Deflationary Shocks and Monetary Rules: an Open-Economy Scenario Analysis
The paper considers the macroeconomic transmission of demand and supply shocks in an open economy under alternative assumptions on whether the zero interest floor (ZIF) is binding. It uses a two-country general-equilibrium simulation model calibrated to the Japanese economy vis-a-vis the rest of the world. Negative demand shocks have more prolonged and startling effects on the economy when the ZIF is binding than when it is not binding. Positive supply shocks can actually extend the period of time over which the ZIF may be expected to bind. More open economies hit the ZIF for a shorter period of time, and with less harmful effects. Deflationary supply shocks have different implications according to whether they are concentrated in the tradables rather than the nontradables sector. Price-level-path targeting rules are likely to provide better guidelines for monetary policy in a deflationary environment, and have desirable properties in normal times when the ZIF is not binding.
We thank Shin-ichi Fukuda, Takeo Hoshi, Takatoshi Ito, Andy Rose, Kazuo Ueda, Tsutomu Watanabe, Alessandro Zanello, and conference participants at the 18th Annual TRIO Conference in Tokyo for helpful suggestions. We also thank Hope Pioro, Susanna Mursula and Chris Tonetti for invaluable assistance. The views expressed in this paper are those of the authors and should not be attributed to the International Monetary Fund, IMF policy, its Executive Board, its management or any member government, the Federal Reserve Bank of New York, the Federal Reserve System, or any other institution mentioned herein or with which the authors are affiliated. The views expressed herein are those of the author(s) and do not necessarily reflect the views of the National Bureau of Economic Research.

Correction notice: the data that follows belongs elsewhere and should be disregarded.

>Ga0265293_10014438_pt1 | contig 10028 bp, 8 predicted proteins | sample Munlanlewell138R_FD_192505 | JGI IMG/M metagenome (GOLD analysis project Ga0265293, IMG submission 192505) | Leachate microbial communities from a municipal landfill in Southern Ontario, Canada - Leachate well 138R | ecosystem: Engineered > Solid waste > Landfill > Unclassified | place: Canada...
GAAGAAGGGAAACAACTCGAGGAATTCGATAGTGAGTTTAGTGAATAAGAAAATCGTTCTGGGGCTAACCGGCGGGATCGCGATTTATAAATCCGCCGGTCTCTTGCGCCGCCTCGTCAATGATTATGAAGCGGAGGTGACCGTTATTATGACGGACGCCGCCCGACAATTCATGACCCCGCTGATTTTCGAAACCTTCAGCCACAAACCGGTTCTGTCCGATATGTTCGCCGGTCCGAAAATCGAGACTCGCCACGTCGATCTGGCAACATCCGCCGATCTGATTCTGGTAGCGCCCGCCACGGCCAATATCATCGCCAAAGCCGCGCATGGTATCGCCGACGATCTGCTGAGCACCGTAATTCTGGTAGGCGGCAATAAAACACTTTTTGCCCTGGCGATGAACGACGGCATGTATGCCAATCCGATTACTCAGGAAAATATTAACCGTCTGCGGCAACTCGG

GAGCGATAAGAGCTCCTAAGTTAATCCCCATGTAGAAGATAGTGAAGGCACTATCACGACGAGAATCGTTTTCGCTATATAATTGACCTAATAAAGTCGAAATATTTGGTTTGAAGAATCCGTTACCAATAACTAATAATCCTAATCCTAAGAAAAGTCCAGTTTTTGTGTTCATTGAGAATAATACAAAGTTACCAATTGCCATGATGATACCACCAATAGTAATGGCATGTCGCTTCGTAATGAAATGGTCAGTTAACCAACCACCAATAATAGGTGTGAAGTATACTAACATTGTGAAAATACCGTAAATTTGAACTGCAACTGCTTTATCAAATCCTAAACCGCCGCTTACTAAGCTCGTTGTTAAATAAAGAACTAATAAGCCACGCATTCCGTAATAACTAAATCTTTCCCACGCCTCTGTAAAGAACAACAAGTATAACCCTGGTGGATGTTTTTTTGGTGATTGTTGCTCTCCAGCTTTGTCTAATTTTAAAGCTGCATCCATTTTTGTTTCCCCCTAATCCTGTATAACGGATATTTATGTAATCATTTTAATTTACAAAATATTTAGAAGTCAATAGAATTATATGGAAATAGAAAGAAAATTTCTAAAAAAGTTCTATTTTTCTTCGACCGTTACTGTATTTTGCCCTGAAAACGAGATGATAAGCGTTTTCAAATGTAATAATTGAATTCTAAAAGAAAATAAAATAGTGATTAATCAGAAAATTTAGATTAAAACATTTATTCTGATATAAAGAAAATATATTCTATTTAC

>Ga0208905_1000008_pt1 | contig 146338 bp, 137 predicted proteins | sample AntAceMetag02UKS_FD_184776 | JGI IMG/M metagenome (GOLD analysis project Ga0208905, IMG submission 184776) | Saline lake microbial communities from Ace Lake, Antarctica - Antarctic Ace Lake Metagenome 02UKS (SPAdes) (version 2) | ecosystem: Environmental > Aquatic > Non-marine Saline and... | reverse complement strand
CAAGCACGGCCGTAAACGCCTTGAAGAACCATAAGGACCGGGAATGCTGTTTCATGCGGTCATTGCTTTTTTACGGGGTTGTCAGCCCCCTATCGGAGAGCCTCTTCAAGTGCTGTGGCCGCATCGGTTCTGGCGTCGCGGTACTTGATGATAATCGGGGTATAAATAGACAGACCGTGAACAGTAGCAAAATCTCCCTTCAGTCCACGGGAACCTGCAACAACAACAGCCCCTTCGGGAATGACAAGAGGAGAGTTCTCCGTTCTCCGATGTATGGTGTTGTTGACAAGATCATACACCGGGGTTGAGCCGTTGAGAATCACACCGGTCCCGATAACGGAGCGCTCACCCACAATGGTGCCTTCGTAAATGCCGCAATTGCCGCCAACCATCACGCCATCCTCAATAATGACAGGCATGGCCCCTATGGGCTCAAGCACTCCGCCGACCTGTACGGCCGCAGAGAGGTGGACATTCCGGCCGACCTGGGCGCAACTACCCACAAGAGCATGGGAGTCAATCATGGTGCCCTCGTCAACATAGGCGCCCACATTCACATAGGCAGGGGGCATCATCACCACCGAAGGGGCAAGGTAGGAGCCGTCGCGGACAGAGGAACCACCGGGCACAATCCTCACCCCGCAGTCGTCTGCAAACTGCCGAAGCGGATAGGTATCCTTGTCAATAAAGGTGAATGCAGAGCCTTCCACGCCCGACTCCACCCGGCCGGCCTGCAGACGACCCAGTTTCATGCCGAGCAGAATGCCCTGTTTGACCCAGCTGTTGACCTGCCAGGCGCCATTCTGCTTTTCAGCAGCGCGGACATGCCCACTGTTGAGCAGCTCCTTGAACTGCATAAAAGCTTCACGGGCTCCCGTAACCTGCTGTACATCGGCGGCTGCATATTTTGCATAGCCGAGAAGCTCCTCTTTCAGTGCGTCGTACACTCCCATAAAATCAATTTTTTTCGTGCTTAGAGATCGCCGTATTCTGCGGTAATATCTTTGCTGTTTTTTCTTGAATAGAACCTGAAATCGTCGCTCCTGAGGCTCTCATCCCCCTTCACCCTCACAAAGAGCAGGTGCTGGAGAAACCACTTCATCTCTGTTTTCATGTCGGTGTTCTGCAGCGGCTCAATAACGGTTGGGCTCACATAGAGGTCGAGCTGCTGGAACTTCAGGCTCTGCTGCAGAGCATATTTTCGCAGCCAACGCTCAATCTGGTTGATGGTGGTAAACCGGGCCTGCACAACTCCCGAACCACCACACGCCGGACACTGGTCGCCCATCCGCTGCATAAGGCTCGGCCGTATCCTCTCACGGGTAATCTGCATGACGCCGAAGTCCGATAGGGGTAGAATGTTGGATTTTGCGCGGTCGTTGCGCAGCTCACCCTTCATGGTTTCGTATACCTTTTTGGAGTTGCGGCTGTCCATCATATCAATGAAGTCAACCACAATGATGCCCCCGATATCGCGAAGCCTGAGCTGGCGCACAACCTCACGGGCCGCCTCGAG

Laxton, Douglas & N'Diaye, Papa & Pesenti, Paolo, 2006. "Deflationary shocks and monetary rules: An open-economy scenario analysis," Journal of the Japanese and International Economies, Elsevier, vol. 20(4), pages 665-698, December. citation courtesy of